I agree that people vote based on little knowledge or hold beliefs based on little reason, but I also think that for the most part, they recognize that. Perhaps I'm being too charitable, but that's just been the experience I've had with my patients.

    As for consistently arguing against their positions, only people in a philosophy department have the time to waste to do something like that. The rest of us are just trying to get by.
    When people are out killing other people over something or marching in the streets waving banners, that seems to me like they're pretty sure they're right. If people were so unsure, I wouldn't think they would get so militant or argumentative about people who hold other opinions.

  9. #9
    Would be writer? Sure. Davis Ashura's Avatar
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    When people are out killing other people over something or marching in the streets waving banners, that seems to me like they're pretty sure they're right. If people were so unsure, I wouldn't think they would get so militant or argumentative about people who hold other opinions.
    Is this how every person behaves? Or maybe the majority of people? How about just a large minority or even 1%? Other cultures may be different, but in the two that I was raised in, the vast majority of people do not behave like this. If your own experience is different, then so be it.

    I do have another question. When Scott wrote this:

    Imagine, for instance, if we all suddenly stopped believing in the propriety of 'casual consumption'? Thing would deteriorate pretty damn quick! The last thing a society needs is millions of truly critical, individual thinkers, second guessing all the assumptions that entrench its existing hierarchies.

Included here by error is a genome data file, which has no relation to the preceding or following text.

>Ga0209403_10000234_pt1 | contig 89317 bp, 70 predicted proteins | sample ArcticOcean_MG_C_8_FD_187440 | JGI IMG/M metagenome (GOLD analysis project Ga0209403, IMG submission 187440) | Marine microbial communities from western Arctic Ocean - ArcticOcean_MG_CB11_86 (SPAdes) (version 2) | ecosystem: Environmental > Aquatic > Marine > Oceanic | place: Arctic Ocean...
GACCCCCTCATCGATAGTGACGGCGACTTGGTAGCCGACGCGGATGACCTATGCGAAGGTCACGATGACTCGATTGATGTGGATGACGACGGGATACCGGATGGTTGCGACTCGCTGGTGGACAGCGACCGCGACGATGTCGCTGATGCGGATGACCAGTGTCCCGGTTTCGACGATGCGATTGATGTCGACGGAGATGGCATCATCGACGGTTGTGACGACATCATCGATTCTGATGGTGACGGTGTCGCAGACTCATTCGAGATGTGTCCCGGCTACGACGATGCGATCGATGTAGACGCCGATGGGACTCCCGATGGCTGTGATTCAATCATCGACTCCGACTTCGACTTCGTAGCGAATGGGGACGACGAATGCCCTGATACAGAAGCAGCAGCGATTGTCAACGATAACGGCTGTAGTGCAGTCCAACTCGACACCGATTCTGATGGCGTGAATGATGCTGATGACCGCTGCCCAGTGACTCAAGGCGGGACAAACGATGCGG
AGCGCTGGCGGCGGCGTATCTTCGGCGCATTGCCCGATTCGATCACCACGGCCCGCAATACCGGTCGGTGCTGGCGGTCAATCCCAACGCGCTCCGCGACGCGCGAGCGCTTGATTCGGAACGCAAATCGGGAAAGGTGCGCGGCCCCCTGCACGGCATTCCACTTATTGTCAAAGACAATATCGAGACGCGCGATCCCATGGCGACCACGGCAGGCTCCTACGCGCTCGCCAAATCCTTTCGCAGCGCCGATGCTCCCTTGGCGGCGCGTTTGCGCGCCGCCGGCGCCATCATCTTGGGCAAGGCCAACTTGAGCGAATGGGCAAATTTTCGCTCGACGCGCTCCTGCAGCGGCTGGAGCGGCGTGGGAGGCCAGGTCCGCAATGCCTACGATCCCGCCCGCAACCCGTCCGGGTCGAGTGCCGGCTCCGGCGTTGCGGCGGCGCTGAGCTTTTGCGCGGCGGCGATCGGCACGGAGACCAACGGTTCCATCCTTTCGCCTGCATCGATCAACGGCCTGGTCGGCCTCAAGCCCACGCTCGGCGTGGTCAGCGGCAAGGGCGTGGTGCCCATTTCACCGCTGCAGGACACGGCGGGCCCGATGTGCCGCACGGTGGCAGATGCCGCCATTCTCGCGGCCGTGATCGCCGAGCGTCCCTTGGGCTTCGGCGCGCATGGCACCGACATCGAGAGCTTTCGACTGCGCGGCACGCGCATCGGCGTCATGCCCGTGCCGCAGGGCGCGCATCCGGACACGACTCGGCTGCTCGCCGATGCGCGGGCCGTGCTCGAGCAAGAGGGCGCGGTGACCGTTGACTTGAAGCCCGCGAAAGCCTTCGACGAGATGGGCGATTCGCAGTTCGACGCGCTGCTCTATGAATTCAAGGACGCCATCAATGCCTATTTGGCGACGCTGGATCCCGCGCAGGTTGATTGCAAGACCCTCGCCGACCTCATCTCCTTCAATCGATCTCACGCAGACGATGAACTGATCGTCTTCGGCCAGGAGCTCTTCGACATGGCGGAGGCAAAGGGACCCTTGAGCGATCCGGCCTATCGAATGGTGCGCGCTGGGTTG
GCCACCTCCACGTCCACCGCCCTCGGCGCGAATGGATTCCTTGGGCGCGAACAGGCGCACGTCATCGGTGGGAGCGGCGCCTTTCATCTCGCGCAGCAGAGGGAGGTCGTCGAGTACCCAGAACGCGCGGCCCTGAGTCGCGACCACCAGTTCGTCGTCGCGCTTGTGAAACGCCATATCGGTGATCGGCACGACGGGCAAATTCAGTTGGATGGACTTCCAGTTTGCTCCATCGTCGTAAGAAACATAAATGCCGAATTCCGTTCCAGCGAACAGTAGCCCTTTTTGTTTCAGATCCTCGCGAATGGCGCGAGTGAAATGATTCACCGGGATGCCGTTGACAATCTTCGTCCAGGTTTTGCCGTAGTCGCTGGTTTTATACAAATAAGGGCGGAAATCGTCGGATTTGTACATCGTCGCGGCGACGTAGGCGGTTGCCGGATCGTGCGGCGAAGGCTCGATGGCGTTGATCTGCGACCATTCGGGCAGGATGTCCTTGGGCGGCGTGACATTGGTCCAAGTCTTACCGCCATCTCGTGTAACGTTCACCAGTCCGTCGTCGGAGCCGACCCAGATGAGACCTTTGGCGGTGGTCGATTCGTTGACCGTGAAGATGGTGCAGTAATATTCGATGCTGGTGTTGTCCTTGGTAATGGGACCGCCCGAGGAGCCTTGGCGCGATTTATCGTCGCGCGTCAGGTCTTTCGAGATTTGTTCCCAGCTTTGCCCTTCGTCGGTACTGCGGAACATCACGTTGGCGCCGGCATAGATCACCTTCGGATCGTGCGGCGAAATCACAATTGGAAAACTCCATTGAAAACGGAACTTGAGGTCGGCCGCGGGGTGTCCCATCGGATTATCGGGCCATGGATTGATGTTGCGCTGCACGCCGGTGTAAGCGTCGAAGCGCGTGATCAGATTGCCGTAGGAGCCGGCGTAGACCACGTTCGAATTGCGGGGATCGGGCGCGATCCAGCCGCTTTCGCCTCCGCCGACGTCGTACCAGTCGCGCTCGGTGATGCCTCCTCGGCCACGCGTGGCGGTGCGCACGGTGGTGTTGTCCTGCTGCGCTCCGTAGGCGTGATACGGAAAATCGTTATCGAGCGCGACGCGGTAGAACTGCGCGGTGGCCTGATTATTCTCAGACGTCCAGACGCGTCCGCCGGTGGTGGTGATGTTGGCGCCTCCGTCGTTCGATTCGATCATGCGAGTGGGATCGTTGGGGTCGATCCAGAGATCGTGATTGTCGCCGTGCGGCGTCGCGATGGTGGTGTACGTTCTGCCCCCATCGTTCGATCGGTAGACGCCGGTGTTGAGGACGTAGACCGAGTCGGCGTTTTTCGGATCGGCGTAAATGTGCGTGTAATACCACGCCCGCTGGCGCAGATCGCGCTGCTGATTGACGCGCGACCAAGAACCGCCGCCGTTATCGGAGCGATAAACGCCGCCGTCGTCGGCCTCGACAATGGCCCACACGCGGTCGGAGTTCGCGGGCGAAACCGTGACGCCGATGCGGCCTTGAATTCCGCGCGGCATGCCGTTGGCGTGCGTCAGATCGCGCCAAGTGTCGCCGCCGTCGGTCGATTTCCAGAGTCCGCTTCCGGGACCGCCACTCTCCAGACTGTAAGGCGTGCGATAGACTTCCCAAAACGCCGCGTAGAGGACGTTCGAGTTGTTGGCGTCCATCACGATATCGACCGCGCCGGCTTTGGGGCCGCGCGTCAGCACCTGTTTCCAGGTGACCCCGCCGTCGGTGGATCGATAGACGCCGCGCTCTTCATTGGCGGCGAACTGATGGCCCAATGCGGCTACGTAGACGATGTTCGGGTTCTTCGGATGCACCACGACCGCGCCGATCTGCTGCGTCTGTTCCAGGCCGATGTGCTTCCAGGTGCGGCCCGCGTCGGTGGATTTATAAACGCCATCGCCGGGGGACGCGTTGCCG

or when Erf wrote this:

    The schools, no matter what country for the most part, are there to create citizens, perfect little cogs to fit into whatever society they belong to. Someone who really takes a look at what is going on and is constantly reassessing their beliefs isn't likely to be a good cog. They may become squeaky or perhaps even jam up and refuse to work, perhaps spread rust to other little cogs and lock up whole parts of the system.
    How many people who read those two statements thought of themselves as the cog or the non-critical thinker. Or how many were glad they weren't a member of Homo Droneus?
    Scott's original question could be summed up as, "We are thinkers, but very few people are. Why is that?"
    I wonder if his question itself is not a representation of people thinking they know 'what's what'.
    Last edited by Davis Ashura; January 28th, 2005 at 10:56 PM.

  10. #10
    GemQuest Moderator Gary Wassner's Avatar
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    It's tiring to question things, Radone. It takes time away from simple pleasures. Most of us are more interested in the simple pleasures because we work most of the time and don't have the luxury of time to think and ponder. But joyously, here we do. So we can do what most people don't. We can ask the questions that most people don't think about and don't want to think about.

    I do believe that most people think they are right when the take a stand. I think that most good people and most bad people feel that way. Yet some are clearly good and some are clearly bad. The ones that bother me the most are those who know they are wrong but don't have the courage to stand up and say it.

    We are assuming for that sake of this conversation, of course, that there are such things as right and wrong, and that we know what we mean when we use the words.

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    I wonder if his question itself is not a representation of people thinking they know 'what's what'.
    Of course it is. That's the strange thing about asking these kinds of questions. There's no way to do so without risking hypocrisy. It seems all you can do is bear that in mind and forge ahead.

    There's a whole informal school of thought out there that buys into something that's often called the 'cretinization of the masses,' and there's no doubt that this discussion is at least skirting that assumption. To think of people as 'cogs' is to devalue them, to say that their cherished freedom is little more than self-deception.